New K-Drama Alert: She Was Pretty


Am I the only one who has been longing for a new drama cycle? I'm in love with Twenty Again, but every other show on the air right now is making me roll my eyes and yawn at the same time.

I just watched the web series Noble, My Love out of sheer desperation for something fun and mindless (because that's what web series do best). It was both of those things, but it also took every single sexist trope that has ever bothered me in a K-drama male lead and put them into one (admittedly handsome) character. Dear Sung Hoon, if you flatly refuse to wear a shirt, I will happily use it to strangle your domineering character. But I digress.

Speaking of terrible male leads, let's talk about the first entry in the upcoming drama cycle — She Was Pretty.

Premise: Kim Hye Jin (Hwang Jung Eum) was pretty and poised as a child, but loss of fortune and some unkind puberty turn her into an unattractive (read: frizzy hair and too much blush) and noisy mess. Ji Sung Joon (Park Seo Joon) was Hye Jin's first love, an overweight, awkward child who grows up to be a handsome, accomplished magazine editor. A series of events (aka FATE) leads them to work in the same office, but Sung Joon no longer recognizes Hye Jin.

Episodes watched so far: 4

Thoughts so far: Ummmmmm I hate to be the bearer of bad news, but there are some major red flags in the first few episodes.

Neither am I, Sung Joon. Neither am I.
Let me start by saying that I found Park Seo Joon enchanting in Witch's Romance, so I really hoped to love him in this role.

Too bad his character is the pits.

I know, I know. He's a K-drama male lead, so what did I expect? Of course he's going to be coldhearted and cruel for the first few episodes, and then we'll find out that something terrible happened to him in America and that's why he goes around telling presumable strangers that they are too ugly and awkward to deserve the same name as his first love.

The problem isn't the type of character so much as the handling of that character so far. As Oh My Ghostess so recently illustrated, it's possible to have a jerk boss character who is also empathetic and multifaceted from episode one. I don't feel that way about Sung Joon, however. Instead of seeing a softer side to him in his sweet scenes with Ha Ri, I mostly just find those scenes annoying. How dare you treat everyone with contempt and then turn around and pretend to be sweet and charming to the girl you assume is your first love? It comes off as fake, and it kind of makes me not care about hearing his inevitable sob story.

Unfortunately, Hwang Jung Eum's character isn't exactly a shining beacon of character depth. I find it interesting that she called herself a supporting character because that's is exactly how she has been written so far. A caricature is okay as a secretary, but it's not ideal to carry a show. Hwang Jung Eum needs a director who can tone down her over-the-top histrionics, but it feels like, if anything, the writer and director are encouraging her to dial up the crazy even more.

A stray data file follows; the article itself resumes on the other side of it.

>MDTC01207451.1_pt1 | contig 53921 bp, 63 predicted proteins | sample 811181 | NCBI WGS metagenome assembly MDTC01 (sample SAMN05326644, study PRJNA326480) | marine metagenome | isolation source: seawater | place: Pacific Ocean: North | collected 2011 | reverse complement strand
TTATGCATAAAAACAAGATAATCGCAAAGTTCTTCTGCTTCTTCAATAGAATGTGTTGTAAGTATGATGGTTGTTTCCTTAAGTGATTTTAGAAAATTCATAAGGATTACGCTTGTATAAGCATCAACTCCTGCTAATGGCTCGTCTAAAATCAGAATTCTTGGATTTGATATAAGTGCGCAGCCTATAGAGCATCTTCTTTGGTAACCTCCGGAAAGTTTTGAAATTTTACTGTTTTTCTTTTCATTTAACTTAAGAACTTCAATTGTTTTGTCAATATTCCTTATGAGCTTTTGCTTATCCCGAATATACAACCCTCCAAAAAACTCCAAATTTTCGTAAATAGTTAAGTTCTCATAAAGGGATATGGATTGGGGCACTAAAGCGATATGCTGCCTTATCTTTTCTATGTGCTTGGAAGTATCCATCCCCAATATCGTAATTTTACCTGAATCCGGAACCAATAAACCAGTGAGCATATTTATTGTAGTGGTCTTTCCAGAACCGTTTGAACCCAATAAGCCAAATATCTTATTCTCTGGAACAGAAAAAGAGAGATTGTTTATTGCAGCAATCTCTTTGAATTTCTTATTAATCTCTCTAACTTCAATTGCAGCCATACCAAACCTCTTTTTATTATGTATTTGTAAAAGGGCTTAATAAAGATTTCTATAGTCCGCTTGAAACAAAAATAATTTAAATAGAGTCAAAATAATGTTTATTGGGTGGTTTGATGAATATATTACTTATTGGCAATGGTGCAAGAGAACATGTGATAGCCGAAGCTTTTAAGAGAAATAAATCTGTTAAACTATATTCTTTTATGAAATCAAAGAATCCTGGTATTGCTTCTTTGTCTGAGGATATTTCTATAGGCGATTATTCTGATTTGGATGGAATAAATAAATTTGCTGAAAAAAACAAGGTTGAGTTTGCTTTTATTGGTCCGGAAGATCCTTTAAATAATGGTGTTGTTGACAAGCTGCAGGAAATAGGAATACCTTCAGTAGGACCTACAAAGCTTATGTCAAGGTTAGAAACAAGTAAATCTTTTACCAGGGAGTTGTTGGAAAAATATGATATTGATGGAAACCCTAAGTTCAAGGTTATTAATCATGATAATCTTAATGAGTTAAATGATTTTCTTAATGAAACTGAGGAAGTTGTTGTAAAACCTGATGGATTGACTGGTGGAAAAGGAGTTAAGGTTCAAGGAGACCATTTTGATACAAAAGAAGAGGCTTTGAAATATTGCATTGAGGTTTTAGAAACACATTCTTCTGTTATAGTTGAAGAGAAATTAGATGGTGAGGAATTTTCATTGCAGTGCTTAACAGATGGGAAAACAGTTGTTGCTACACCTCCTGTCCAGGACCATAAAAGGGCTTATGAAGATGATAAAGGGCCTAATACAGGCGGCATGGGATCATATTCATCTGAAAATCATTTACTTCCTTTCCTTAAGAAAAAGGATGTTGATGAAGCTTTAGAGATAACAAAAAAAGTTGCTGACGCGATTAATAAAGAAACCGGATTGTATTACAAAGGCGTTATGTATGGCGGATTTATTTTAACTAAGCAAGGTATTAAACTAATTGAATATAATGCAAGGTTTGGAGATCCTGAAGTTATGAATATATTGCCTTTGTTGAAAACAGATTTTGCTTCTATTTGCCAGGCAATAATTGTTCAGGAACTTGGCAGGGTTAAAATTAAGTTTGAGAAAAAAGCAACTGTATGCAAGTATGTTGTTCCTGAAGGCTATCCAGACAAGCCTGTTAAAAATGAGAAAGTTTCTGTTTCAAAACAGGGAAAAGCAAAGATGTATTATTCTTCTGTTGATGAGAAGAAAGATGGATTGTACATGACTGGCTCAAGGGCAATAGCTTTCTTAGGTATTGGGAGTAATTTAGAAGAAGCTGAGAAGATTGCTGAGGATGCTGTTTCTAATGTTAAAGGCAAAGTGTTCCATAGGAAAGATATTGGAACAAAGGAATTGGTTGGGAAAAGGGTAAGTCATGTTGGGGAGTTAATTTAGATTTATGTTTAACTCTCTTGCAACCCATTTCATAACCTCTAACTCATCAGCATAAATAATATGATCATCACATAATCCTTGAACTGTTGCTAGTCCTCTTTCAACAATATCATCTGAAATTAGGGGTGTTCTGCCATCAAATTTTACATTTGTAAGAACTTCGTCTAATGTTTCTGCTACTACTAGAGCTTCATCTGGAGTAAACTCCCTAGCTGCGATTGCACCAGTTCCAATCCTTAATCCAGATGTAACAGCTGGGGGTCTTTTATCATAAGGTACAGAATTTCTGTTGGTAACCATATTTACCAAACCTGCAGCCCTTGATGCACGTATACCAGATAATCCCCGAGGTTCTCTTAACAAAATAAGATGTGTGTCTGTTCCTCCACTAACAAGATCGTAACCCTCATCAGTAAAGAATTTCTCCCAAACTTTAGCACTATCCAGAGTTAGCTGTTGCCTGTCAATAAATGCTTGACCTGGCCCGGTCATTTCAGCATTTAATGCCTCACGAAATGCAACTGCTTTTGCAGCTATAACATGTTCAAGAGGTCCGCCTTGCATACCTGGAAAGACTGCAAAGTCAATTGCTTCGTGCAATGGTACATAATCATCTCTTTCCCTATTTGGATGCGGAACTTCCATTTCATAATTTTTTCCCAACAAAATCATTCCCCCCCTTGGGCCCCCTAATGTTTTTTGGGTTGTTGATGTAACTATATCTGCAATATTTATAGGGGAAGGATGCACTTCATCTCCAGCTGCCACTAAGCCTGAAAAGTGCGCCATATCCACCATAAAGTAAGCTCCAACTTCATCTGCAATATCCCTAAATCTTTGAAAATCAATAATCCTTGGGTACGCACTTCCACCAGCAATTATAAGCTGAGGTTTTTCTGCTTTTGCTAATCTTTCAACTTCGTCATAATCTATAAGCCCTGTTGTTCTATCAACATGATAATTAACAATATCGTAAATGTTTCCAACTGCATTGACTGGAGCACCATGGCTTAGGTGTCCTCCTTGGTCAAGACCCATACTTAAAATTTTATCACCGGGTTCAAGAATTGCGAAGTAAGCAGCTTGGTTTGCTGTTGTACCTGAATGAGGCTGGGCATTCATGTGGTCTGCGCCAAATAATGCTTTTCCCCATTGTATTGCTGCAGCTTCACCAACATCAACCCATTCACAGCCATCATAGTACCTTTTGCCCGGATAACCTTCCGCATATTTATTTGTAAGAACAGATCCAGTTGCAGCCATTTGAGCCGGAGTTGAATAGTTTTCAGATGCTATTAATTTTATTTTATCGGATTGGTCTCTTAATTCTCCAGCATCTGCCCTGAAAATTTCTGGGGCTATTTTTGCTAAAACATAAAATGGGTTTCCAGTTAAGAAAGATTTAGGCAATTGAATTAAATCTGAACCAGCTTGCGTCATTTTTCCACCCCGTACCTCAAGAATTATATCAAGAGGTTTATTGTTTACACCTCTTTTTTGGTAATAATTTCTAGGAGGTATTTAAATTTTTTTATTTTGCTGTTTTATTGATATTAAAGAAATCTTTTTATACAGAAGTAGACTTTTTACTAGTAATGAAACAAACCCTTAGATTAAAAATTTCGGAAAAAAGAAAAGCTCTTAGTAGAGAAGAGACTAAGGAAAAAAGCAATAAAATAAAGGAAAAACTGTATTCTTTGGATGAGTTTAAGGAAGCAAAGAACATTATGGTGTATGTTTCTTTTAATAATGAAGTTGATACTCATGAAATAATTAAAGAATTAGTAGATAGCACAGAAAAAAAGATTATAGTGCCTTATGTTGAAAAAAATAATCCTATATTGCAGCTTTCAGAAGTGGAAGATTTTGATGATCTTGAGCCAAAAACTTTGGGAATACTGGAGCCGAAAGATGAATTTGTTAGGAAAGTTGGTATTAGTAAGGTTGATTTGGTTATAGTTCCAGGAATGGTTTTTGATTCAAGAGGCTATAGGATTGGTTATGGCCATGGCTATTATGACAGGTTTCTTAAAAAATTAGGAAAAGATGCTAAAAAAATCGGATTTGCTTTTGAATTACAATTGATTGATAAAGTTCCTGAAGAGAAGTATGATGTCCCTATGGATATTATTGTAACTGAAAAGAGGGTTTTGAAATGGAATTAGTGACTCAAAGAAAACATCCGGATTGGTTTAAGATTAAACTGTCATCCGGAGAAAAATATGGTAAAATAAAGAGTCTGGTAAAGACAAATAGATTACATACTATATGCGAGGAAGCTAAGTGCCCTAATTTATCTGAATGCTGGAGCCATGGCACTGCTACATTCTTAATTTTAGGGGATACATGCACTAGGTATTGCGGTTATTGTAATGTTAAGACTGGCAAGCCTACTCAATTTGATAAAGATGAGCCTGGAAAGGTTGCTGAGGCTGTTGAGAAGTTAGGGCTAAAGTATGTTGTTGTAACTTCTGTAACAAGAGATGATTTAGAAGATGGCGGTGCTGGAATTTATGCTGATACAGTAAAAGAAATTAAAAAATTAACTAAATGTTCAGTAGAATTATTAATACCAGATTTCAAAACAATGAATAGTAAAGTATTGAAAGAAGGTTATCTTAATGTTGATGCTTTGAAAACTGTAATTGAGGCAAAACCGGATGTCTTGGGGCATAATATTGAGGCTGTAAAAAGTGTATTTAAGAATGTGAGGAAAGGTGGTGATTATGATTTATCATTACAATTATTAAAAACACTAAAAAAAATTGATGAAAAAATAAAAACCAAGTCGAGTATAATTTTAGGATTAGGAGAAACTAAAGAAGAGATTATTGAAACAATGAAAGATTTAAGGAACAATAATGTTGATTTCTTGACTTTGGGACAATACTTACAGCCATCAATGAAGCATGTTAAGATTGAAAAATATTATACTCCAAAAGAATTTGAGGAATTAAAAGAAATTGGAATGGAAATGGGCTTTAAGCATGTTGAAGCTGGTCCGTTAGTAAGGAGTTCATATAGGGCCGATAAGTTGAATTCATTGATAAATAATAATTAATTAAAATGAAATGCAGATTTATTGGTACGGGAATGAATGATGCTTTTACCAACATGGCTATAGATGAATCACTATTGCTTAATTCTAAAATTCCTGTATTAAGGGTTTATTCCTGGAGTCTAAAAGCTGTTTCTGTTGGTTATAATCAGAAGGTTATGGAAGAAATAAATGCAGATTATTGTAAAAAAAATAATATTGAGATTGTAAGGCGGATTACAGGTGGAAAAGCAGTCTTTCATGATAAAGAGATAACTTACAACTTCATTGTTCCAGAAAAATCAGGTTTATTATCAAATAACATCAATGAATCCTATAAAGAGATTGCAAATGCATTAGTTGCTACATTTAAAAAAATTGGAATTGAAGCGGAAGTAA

Sorry, but if I were her boss, I would definitely fire her for trying to pull down my pants on the second day of work.

It's not all doom and gloom on the show, however! I'm pretty sure the amount of time it took me to catch a massive case of Second Lead Syndrome for Siwon's goofy reporter (and probably chaebol in disguise) must be some kind of record. Yeah, his character is a little zany too, but his brand of zany actually makes me like Hye Jin more when they're together.

The same can be said for Go Joon Hee as Ha Ri, Hye Jin's best friend. Even if she isn't Sung Joon's actual first love, that pairing has much more chemistry than our OTP does so far. I also love having a second female who isn't a terrible person, giving us one of the better female friendships I've seen on a drama in a while.

I know that the entire premise of this series revolves around First Love That Must Be Fate, but this is a rare case where I feel that the show could really benefit from carrying the B pairings to the end. Siwon's Shin Hyuk sees Hye Jin in a way that Sung Joon doesn't. He doesn't need the inevitable makeover or the fateful pull of first love to make him appreciate her for who she is. Similarly, Sung Joon and Ha Ri genuinely seem to enjoy being together right now, in the present. Why not just go for something different and give us the pairings that already work?

Why do I love you so much, Siwon? Whyyyyyyyyyyyyyyyyyyyyyyy?

I'm still hopeful that I'll end up eating my words and that the show can turn things around, but for now, I'm bracing myself to sob over Siwon's sad dimples until the end of time.

Where to watch:
DramaFever (premiering 9/30 with a 2-week delay)